Next come the first courses. I’ll take a moment to mention that the layout is quite nice: spaced out well, with the ingredients to the side and easy to find, taking up just a single page of instructions. Here you’ll find things like Glazed Oysters on Crushed Potatoes with Parsley & Maytag Blue, Parmesan Brioche Toast with Taleggio, Sauteed Plum Tomatoes & Oregano, and our favorite: Ratatouille-Stuffed Mozzarella Wrapped In Prosciutto. This is a delightful little morsel… Oh, who am I kidding? I’m pretty much going to tell you that anything with prosciutto in it is delightful. I’m addicted, I tell you, addicted!

Ahem. Yes, well.

Moving right along to the Pear, Roquefort Blue & Rosemary Galettes, you can immediately see that there are some very original and unusual recipes in here. You’ll even find a few useful hints. For instance, this recipe says that the galettes can be prepared the night before and baked at the last minute.

And don’t forget about the Baked Reblochon in Savoy Cabbage! This is visually one of the more stunning recipes I’ve seen. (There are some gorgeous full-color photos in here.) Unfortunately, the author’s suggestions for alternate cheeses in this case are all unusual cheeses that I have trouble finding, so they don’t do a whole heck of a lot of good.

We gave a try at the Melting Camembert Fritters on Gooseberry & Green Peppercorn Chutney. Of course we couldn’t find gooseberries, but mango chutney substituted just fine. We couldn’t make the cooked-and-cooled camembert mixture stiff enough to actually bread and fry it. If this happens to you, just add some half-and-half, milk, or cream, and turn it into a fondue. Dip bits of andouille sausage or kielbasa in it and serve – this is the important part – with the mango chutney. YUM! (This is another recipe whose “alternate cheeses” all bear names I don’t recognize in the least, but at least camembert is relatively common.)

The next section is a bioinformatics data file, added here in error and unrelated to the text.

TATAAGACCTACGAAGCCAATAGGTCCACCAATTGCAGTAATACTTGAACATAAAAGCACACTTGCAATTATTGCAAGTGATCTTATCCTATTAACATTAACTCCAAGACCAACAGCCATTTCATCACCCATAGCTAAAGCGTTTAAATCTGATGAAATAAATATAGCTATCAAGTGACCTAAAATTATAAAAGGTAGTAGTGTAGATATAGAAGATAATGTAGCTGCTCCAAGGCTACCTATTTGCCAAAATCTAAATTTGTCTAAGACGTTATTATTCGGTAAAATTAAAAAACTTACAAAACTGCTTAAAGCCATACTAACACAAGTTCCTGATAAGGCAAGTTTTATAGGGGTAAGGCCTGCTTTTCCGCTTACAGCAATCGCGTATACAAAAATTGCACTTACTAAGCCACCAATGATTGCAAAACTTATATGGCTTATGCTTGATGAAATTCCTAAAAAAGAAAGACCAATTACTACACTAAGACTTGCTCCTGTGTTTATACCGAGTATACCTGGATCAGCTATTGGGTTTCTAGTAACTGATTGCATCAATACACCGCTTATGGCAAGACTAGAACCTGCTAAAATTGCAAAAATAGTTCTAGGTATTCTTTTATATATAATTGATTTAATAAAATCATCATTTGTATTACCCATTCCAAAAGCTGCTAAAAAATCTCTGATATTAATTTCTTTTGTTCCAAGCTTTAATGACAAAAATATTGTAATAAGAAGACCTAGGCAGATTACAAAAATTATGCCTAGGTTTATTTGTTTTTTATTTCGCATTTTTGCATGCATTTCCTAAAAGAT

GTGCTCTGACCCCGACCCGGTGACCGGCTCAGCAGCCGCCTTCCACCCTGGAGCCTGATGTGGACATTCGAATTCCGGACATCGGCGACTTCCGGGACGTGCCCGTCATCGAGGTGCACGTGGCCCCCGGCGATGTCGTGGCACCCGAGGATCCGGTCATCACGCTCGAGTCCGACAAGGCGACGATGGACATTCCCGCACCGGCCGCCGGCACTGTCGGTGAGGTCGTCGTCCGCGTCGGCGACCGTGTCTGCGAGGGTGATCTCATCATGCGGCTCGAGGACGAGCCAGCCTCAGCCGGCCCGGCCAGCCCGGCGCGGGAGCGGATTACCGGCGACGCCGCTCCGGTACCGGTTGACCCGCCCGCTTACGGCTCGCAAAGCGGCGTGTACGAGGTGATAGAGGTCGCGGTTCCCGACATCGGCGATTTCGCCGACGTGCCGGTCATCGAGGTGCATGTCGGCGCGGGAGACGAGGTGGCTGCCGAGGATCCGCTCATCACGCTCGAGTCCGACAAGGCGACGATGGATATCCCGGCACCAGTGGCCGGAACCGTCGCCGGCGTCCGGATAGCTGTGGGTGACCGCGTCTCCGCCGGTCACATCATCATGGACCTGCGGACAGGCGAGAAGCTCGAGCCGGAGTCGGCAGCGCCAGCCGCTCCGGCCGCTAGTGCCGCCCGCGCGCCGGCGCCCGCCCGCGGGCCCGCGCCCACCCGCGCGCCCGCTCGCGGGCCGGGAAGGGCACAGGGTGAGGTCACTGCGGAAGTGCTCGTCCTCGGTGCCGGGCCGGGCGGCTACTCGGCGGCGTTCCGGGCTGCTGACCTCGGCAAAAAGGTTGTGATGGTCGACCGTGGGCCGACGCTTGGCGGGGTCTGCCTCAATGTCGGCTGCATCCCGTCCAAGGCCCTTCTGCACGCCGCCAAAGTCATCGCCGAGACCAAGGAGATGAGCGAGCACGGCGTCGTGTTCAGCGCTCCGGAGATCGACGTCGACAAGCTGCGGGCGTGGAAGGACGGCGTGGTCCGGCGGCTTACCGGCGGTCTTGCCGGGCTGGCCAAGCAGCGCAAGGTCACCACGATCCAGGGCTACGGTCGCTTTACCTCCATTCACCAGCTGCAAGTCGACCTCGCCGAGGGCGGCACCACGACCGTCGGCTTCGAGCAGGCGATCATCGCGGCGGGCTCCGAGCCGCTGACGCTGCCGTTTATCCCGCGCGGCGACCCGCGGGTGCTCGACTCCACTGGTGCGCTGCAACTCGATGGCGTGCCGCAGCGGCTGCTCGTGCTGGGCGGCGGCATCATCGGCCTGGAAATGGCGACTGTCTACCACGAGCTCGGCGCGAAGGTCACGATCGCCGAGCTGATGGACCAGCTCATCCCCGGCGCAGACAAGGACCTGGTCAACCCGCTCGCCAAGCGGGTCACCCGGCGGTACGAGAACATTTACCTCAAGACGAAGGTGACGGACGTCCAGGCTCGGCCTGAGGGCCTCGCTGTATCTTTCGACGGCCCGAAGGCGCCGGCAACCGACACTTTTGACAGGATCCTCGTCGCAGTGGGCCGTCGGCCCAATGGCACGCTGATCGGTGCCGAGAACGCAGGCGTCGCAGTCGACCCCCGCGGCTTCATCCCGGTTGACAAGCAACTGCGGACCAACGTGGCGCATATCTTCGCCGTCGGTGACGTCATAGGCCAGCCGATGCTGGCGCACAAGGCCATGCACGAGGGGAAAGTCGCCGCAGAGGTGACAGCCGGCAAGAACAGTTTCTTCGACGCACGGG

Then there are the soups. The Potato & Wisconsin Cheddar Soup sounds good, as does the Zuppa Pavese, and the Tomato Gazpacho with Cabecou-Stuffed Tomatoes. The Lobster & Vermont Cheddar Bisque is fabulous! The cheddar really sends the rich flavor over the top.

Salads include another one of our favorites: Spinach, Blue Cheese & Avocado Salad with Pumpkin Seeds. Add a few slices of cooked & crumbled bacon for an even more decadent flavor. Then move on to the Crab & Asparagus Salad with Lemon, Mustard & Parmesan Vinaigrette, Salad of Grilled Lamb Fillet with St. Agur & Warm Mint Dressing, or the Chili-Pickled Orange, Feta & Olive Salad.

There are pastas, pizzas (Oyster & Spinach Pizza with Chorizo Sausage & Melting Dolcelatte!), main dishes (Parmesan-Crusted Sea Bass with Thyme-Grilled Vegetables; Gratin of Lobster with Parmesan & Tarragon Sauce; Quails Stuffed with Sage Derby & Muscat Grapes), and vegetable dishes (Soft Gorgonzola Polenta with Young Spinach & Wild Mushrooms).

And yes, oh yes, there are desserts. Sambuca-Flamed Ricotta with Chilled Summer Berries. Rhubarb in Chilled Punch Syrup with Cheese Sorbet. A frozen tiramisu-like delicacy that is nothing short of delightful, and is served with a Grand Marnier-laced orange sauce. Personally, I can’t wait to try the Brie Ice Cream with Dates, Walnuts & Butterscotch Sauce.

Is It Worth It?

Oh goodness yes! All right, so it calls for weird cheeses and doesn’t always suggest good substitutes. It uses other things you might not be able to find too. But there are tons of recipes in here, most of which are easy, quick, and surprisingly impressive given the lack of effort they require. I might not recommend this to the beginning cook just because it looks like a lot of work, but anyone with experience will be able to make most of these dishes. And oh yes, it’s worth it. It is worth it indeed!